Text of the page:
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Ink-Stained Tribute

The Newseum's collection honors crusaders, scoundrels and journalists

By John Yewell

Crusaders, Scoundrels, Journalists: The Newseum's Most Intriguing Newspeople
Edited by Eric Newton
Times Books; 399 pages; $35 cloth

ON A BLUFF overlooking the Potomac River, just across the Francis Scott Key Bridge from the Georgetown neighborhood of the District of Columbia, in Arlington, Va., sits the Newseum, the brainchild of USA Today founder Allen H. Neuharth. The association was the cause of some skepticism when the Newseum was opened in April 1997 by the Freedom Forum, but in that short time it has won wide praise.

It is a stunning achievement, with interactive displays, a history of news rooms and even a working TV studio (the day I visited, Robert MacNeil was inside the glass-enclosed space taping a panel discussion). The plaza memorial outside to reporters killed in the line of duty, with its view of the Washington Memorial in the distance, will move you to tears.

On the drawing boards from the beginning has been a book. Crusaders, Scoundrels, Journalists is a compendium of 285 people--not all of them journalists--who have had an impact on news--not all of it good. Editor Eric Newton--a Pulitzer Prize winner and former managing editor of the Oakland Tribune--borrowed the coinage "Newspeople" to describe his inclusions, dividing them into 16 categories, such as "Crusaders," "Sleuths," "Media Moguls" and "Martyrs."

If ever a book was too small at 399 pages, this is it. It's expansive and quixotic and full of stories one had either never heard or had forgotten. For those of us in the business, it's a reminder of why we got into it. For the public--which in a recent U.S. News & World Report poll on perceived cheating ranked journalists just behind politicians--it's an encyclopedia of reasons why the First Amendment is, well, first, and must be defended ferociously by somebody.

In a recent forum, Newton described "newspeople" as those who value things like accuracy, fairness, context and truth, and who take the time to verify and clarify. But Newton's real definition, which he mentioned at the same forum, is "anyone who affects the way you get news"--and in this is found the book's greatest failing. In lumping together the likes of Oprah Winfrey and Jerry Springer with Edward R. Murrow and Seymour Hersh, Newton creates a hopeless compromise guaranteed to satisfy no one and a disservice to the thousands of names on the plaza memorial.

MANY REPORTERS who did it best were left out altogether. The most surprising omissions, which deserve a 17th chapter, come from the alternative press. No book on American journalism can stake a true claim on the second half of the 20th century without discussing the contributions of the Village Voice, founded in 1955 by Norman Mailer and others and which has won two Pulitzer Prizes and a raft of other awards. Missing also are Warren Hinkle and Ramparts, and Paul Krassner's The Realist, groundbreaking publications that changed the way Americans thought about culture and politics in the '50s and '60s.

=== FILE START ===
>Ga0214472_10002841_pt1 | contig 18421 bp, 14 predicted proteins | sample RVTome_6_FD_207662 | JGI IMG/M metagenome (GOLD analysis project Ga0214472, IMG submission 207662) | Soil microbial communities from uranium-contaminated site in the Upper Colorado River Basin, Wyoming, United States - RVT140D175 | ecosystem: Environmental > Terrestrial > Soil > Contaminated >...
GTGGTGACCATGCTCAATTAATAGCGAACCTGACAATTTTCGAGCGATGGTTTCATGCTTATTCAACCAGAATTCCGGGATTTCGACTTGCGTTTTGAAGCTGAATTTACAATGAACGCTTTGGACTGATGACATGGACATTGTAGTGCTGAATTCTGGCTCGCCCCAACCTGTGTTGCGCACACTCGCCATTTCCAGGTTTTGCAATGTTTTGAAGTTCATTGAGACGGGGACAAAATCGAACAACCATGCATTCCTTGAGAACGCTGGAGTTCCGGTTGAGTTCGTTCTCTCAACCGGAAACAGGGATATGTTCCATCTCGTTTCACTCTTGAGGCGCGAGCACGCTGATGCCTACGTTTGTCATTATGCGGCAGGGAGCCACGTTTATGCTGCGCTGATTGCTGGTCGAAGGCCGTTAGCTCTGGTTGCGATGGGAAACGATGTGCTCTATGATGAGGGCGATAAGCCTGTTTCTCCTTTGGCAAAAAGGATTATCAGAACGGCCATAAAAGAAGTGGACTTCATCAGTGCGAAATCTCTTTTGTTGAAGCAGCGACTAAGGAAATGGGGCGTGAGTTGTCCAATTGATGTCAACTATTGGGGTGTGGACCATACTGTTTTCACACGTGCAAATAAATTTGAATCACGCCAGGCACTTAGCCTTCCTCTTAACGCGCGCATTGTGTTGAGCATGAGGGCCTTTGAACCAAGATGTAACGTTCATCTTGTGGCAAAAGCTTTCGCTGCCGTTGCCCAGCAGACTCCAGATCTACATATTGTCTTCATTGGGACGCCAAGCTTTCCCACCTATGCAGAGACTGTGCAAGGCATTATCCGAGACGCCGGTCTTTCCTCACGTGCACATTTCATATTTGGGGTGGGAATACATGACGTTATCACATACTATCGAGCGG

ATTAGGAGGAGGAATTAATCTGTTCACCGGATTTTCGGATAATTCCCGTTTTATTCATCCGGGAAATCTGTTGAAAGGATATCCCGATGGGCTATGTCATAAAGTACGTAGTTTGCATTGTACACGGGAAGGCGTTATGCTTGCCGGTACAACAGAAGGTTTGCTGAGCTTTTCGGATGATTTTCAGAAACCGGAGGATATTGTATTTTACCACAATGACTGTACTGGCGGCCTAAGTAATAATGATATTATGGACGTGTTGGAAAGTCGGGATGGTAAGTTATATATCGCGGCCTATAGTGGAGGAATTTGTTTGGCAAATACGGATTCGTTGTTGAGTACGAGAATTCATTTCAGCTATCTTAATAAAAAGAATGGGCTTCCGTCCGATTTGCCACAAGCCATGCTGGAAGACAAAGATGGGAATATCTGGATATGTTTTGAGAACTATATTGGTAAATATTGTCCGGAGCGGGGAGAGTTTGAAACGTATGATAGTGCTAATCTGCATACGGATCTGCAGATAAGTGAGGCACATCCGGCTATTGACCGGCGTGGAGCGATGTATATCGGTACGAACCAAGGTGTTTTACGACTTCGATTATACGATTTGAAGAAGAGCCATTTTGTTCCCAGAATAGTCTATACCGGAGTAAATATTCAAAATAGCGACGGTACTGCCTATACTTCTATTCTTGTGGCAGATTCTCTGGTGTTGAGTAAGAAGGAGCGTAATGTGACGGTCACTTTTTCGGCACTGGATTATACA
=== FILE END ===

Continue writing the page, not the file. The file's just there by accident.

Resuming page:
Newton could also have included a chapter on the obscure, unheralded men and women who fought for justice or simply left a colorful mark on the landscape. Where is Walter Liggett, the crusading Minneapolis editor, avowed socialist and persistent critic of so-called populist Farmer-Labor Gov. Floyd B. Olson of Minnesota, who was murdered by gangsters in 1935. Or Dan Anthony, the abolitionist Kansas editor and brother of Susan B. Anthony, who carried two large pistols wherever he went and had to use them more than once. Or John Clum, the Indian agent and publisher of the Tombstone Epitaph from 1880 to 1886, who later worked for the San Francisco Examiner.

But perhaps the most moving segment of the book is the chapter on "Martyrs." Here you can read about Don Bolles, the Arizona Republic reporter who was murdered in 1976 while investigating land fraud, and whose death led to an invasion of the state by dozens of journalists to finish what Bolles had started. Or Bill Stewart, the ABC news correspondent who was made to kneel down in a Managua, Nicaragua, street in 1979 and then murdered by Samoza's troops (although the book misidentifies the war as between government troops and Contras, instead of the Sandinistas).

For all its warts, Crusaders, Scoundrel, Journalists is worth a look, and on balance an interesting look at the history of news.

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From the March 1-8, 2000 issue of Metro Santa Cruz.

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